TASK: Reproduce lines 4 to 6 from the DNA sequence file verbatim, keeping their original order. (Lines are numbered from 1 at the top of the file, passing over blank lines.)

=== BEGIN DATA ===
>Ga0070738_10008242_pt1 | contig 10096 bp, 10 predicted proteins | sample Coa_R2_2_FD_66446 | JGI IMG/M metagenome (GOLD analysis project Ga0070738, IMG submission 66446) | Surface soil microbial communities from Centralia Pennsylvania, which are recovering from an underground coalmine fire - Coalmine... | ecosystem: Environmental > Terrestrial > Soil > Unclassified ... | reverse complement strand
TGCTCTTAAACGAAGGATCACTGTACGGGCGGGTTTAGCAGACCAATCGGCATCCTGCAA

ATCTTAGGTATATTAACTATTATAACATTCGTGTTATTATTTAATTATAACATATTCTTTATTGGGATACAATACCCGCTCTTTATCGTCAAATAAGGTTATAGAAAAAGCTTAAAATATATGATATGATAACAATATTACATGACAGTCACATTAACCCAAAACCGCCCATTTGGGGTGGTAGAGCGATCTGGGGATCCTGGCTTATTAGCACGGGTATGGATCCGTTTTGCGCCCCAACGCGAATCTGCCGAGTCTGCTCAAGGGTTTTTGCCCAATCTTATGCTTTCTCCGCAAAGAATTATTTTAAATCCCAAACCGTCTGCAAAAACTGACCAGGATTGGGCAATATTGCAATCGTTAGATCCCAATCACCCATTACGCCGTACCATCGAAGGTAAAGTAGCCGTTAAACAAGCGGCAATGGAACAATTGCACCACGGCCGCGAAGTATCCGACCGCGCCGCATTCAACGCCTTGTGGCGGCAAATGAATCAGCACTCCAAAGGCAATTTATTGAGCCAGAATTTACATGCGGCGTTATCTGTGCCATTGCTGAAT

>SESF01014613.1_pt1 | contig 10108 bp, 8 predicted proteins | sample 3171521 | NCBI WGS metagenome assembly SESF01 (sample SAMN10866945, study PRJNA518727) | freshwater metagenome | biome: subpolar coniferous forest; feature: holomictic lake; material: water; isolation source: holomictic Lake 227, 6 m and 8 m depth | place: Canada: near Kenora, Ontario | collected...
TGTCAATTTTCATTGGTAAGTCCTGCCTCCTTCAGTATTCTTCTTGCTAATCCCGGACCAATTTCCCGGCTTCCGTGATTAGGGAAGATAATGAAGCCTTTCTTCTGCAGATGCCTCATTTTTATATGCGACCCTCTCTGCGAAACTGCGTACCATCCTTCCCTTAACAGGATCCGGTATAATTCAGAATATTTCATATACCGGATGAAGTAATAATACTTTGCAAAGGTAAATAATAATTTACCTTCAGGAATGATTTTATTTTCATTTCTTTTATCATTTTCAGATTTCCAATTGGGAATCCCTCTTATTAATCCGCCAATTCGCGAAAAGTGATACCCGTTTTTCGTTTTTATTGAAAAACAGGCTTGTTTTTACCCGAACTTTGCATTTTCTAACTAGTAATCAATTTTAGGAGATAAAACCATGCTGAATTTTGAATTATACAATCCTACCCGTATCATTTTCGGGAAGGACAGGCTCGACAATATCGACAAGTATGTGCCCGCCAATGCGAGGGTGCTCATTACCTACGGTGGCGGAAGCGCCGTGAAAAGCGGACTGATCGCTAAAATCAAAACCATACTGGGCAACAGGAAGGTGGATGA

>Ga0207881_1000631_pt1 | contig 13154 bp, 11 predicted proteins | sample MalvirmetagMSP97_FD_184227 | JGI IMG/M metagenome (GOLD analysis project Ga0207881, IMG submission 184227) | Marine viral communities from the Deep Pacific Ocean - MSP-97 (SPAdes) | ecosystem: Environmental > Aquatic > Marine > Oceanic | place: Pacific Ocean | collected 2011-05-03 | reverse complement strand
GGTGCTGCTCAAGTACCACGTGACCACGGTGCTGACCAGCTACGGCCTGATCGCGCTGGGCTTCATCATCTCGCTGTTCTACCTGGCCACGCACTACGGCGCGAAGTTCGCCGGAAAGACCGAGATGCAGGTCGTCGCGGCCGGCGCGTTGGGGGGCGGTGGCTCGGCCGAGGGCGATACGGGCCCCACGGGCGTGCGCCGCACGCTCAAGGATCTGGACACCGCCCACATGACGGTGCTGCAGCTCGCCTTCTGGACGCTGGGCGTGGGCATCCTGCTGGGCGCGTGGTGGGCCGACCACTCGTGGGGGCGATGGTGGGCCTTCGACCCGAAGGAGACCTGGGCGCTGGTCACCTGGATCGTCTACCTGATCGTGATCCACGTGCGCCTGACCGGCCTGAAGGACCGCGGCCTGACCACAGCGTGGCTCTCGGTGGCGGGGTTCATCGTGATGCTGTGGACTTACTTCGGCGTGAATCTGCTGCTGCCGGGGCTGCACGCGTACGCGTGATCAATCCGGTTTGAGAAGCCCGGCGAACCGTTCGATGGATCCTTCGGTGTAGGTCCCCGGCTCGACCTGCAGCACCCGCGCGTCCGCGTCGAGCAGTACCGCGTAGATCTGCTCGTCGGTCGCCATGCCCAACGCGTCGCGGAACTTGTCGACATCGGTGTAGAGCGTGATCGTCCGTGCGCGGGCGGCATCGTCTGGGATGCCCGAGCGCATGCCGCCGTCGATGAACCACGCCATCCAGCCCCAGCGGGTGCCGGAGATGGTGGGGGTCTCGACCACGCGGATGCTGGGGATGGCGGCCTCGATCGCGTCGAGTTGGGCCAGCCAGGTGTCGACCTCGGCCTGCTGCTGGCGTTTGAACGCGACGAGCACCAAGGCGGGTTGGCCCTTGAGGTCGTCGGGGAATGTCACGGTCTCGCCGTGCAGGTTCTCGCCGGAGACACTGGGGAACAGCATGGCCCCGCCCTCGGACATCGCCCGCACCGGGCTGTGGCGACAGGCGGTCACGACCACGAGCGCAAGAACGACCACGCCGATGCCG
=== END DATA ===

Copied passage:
>SESF01014613.1_pt1 | contig 10108 bp, 8 predicted proteins | sample 3171521 | NCBI WGS metagenome assembly SESF01 (sample SAMN10866945, study PRJNA518727) | freshwater metagenome | biome: subpolar coniferous forest; feature: holomictic lake; material: water; isolation source: holomictic Lake 227, 6 m and 8 m depth | place: Canada: near Kenora, Ontario | collected...
TGTCAATTTTCATTGGTAAGTCCTGCCTCCTTCAGTATTCTTCTTGCTAATCCCGGACCAATTTCCCGGCTTCCGTGATTAGGGAAGATAATGAAGCCTTTCTTCTGCAGATGCCTCATTTTTATATGCGACCCTCTCTGCGAAACTGCGTACCATCCTTCCCTTAACAGGATCCGGTATAATTCAGAATATTTCATATACCGGATGAAGTAATAATACTTTGCAAAGGTAAATAATAATTTACCTTCAGGAATGATTTTATTTTCATTTCTTTTATCATTTTCAGATTTCCAATTGGGAATCCCTCTTATTAATCCGCCAATTCGCGAAAAGTGATACCCGTTTTTCGTTTTTATTGAAAAACAGGCTTGTTTTTACCCGAACTTTGCATTTTCTAACTAGTAATCAATTTTAGGAGATAAAACCATGCTGAATTTTGAATTATACAATCCTACCCGTATCATTTTCGGGAAGGACAGGCTCGACAATATCGACAAGTATGTGCCCGCCAATGCGAGGGTGCTCATTACCTACGGTGGCGGAAGCGCCGTGAAAAGCGGACTGATCGCTAAAATCAAAACCATACTGGGCAACAGGAAGGTGGATGA

>Ga0207881_1000631_pt1 | contig 13154 bp, 11 predicted proteins | sample MalvirmetagMSP97_FD_184227 | JGI IMG/M metagenome (GOLD analysis project Ga0207881, IMG submission 184227) | Marine viral communities from the Deep Pacific Ocean - MSP-97 (SPAdes) | ecosystem: Environmental > Aquatic > Marine > Oceanic | place: Pacific Ocean | collected 2011-05-03 | reverse complement strand